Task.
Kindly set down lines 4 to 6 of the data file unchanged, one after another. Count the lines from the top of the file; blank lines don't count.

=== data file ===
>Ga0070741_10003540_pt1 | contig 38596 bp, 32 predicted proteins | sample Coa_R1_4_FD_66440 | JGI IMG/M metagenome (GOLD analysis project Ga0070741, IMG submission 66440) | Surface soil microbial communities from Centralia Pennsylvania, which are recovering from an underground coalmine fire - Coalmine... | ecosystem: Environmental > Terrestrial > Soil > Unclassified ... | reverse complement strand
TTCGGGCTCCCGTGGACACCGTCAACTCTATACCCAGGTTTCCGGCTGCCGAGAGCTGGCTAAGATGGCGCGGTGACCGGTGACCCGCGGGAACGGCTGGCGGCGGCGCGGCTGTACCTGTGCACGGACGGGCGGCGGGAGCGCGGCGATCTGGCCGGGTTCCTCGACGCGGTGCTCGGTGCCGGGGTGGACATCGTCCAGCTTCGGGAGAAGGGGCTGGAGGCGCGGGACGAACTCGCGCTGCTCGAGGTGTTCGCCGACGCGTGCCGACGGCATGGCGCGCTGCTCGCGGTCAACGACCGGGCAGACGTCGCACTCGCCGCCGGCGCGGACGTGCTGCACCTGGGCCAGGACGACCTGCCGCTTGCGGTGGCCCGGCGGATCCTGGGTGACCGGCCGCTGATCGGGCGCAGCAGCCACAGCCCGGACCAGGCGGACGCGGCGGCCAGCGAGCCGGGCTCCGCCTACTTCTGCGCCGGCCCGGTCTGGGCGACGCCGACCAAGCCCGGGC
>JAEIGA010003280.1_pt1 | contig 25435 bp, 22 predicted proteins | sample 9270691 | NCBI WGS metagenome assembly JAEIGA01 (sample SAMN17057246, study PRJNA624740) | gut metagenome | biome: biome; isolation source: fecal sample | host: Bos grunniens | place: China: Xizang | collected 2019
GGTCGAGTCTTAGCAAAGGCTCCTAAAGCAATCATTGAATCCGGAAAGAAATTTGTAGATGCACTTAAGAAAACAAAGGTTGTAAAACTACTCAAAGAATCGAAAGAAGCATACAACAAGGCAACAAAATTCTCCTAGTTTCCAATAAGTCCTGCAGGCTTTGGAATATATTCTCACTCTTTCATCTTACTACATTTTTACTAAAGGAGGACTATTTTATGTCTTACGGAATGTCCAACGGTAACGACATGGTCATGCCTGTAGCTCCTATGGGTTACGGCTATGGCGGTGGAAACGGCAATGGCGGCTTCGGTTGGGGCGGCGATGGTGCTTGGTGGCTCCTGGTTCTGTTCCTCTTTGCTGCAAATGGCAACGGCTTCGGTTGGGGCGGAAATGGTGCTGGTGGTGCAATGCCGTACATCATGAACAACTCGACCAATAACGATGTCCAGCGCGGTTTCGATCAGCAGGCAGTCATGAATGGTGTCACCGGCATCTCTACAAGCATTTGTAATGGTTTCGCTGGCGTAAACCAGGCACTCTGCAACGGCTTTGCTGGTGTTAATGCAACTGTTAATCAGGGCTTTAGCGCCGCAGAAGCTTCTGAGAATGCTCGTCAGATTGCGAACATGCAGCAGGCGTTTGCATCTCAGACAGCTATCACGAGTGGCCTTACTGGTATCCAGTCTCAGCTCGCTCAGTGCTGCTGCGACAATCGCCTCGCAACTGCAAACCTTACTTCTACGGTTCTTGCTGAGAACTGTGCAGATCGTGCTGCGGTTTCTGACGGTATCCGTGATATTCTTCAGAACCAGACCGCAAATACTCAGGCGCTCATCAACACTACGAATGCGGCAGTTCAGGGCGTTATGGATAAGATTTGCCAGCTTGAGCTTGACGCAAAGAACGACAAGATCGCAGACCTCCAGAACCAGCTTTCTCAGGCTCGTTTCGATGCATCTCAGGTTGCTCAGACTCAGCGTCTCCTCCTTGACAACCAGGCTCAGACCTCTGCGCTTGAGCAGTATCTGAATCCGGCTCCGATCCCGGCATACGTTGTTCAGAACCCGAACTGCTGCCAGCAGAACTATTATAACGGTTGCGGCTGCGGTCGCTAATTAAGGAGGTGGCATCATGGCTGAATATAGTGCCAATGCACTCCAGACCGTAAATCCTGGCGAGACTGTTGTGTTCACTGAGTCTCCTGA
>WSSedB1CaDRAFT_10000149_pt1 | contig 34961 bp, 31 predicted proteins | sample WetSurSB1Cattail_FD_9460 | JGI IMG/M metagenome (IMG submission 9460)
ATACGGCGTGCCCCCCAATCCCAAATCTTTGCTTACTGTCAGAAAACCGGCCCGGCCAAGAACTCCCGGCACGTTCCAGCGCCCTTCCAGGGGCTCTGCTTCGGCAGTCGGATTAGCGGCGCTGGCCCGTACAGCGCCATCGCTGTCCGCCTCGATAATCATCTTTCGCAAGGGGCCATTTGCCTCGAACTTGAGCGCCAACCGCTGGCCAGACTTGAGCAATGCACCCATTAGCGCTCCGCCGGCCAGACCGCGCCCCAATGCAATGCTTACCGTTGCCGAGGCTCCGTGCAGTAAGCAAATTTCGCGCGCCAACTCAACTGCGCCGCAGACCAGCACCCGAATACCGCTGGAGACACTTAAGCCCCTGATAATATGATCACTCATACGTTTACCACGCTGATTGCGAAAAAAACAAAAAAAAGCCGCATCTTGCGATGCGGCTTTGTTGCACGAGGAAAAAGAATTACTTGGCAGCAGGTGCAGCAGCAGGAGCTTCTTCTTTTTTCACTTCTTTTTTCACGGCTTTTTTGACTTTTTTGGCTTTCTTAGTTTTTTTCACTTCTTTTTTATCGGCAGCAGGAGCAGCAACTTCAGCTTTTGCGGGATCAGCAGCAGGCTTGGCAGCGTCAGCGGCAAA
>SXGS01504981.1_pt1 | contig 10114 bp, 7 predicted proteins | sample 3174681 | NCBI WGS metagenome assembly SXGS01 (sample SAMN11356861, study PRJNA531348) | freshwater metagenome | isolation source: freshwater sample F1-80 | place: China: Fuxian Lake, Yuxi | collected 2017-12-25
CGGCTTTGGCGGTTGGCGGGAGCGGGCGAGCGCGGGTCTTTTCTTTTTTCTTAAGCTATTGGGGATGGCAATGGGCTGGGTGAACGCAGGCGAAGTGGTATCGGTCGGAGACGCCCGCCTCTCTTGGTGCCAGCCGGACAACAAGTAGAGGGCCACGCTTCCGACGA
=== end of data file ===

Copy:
GGTCGAGTCTTAGCAAAGGCTCCTAAAGCAATCATTGAATCCGGAAAGAAATTTGTAGATGCACTTAAGAAAACAAAGGTTGTAAAACTACTCAAAGAATCGAAAGAAGCATACAACAAGGCAACAAAATTCTCCTAGTTTCCAATAAGTCCTGCAGGCTTTGGAATATATTCTCACTCTTTCATCTTACTACATTTTTACTAAAGGAGGACTATTTTATGTCTTACGGAATGTCCAACGGTAACGACATGGTCATGCCTGTAGCTCCTATGGGTTACGGCTATGGCGGTGGAAACGGCAATGGCGGCTTCGGTTGGGGCGGCGATGGTGCTTGGTGGCTCCTGGTTCTGTTCCTCTTTGCTGCAAATGGCAACGGCTTCGGTTGGGGCGGAAATGGTGCTGGTGGTGCAATGCCGTACATCATGAACAACTCGACCAATAACGATGTCCAGCGCGGTTTCGATCAGCAGGCAGTCATGAATGGTGTCACCGGCATCTCTACAAGCATTTGTAATGGTTTCGCTGGCGTAAACCAGGCACTCTGCAACGGCTTTGCTGGTGTTAATGCAACTGTTAATCAGGGCTTTAGCGCCGCAGAAGCTTCTGAGAATGCTCGTCAGATTGCGAACATGCAGCAGGCGTTTGCATCTCAGACAGCTATCACGAGTGGCCTTACTGGTATCCAGTCTCAGCTCGCTCAGTGCTGCTGCGACAATCGCCTCGCAACTGCAAACCTTACTTCTACGGTTCTTGCTGAGAACTGTGCAGATCGTGCTGCGGTTTCTGACGGTATCCGTGATATTCTTCAGAACCAGACCGCAAATACTCAGGCGCTCATCAACACTACGAATGCGGCAGTTCAGGGCGTTATGGATAAGATTTGCCAGCTTGAGCTTGACGCAAAGAACGACAAGATCGCAGACCTCCAGAACCAGCTTTCTCAGGCTCGTTTCGATGCATCTCAGGTTGCTCAGACTCAGCGTCTCCTCCTTGACAACCAGGCTCAGACCTCTGCGCTTGAGCAGTATCTGAATCCGGCTCCGATCCCGGCATACGTTGTTCAGAACCCGAACTGCTGCCAGCAGAACTATTATAACGGTTGCGGCTGCGGTCGCTAATTAAGGAGGTGGCATCATGGCTGAATATAGTGCCAATGCACTCCAGACCGTAAATCCTGGCGAGACTGTTGTGTTCACTGAGTCTCCTGA
>WSSedB1CaDRAFT_10000149_pt1 | contig 34961 bp, 31 predicted proteins | sample WetSurSB1Cattail_FD_9460 | JGI IMG/M metagenome (IMG submission 9460)
ATACGGCGTGCCCCCCAATCCCAAATCTTTGCTTACTGTCAGAAAACCGGCCCGGCCAAGAACTCCCGGCACGTTCCAGCGCCCTTCCAGGGGCTCTGCTTCGGCAGTCGGATTAGCGGCGCTGGCCCGTACAGCGCCATCGCTGTCCGCCTCGATAATCATCTTTCGCAAGGGGCCATTTGCCTCGAACTTGAGCGCCAACCGCTGGCCAGACTTGAGCAATGCACCCATTAGCGCTCCGCCGGCCAGACCGCGCCCCAATGCAATGCTTACCGTTGCCGAGGCTCCGTGCAGTAAGCAAATTTCGCGCGCCAACTCAACTGCGCCGCAGACCAGCACCCGAATACCGCTGGAGACACTTAAGCCCCTGATAATATGATCACTCATACGTTTACCACGCTGATTGCGAAAAAAACAAAAAAAAGCCGCATCTTGCGATGCGGCTTTGTTGCACGAGGAAAAAGAATTACTTGGCAGCAGGTGCAGCAGCAGGAGCTTCTTCTTTTTTCACTTCTTTTTTCACGGCTTTTTTGACTTTTTTGGCTTTCTTAGTTTTTTTCACTTCTTTTTTATCGGCAGCAGGAGCAGCAACTTCAGCTTTTGCGGGATCAGCAGCAGGCTTGGCAGCGTCAGCGGCAAA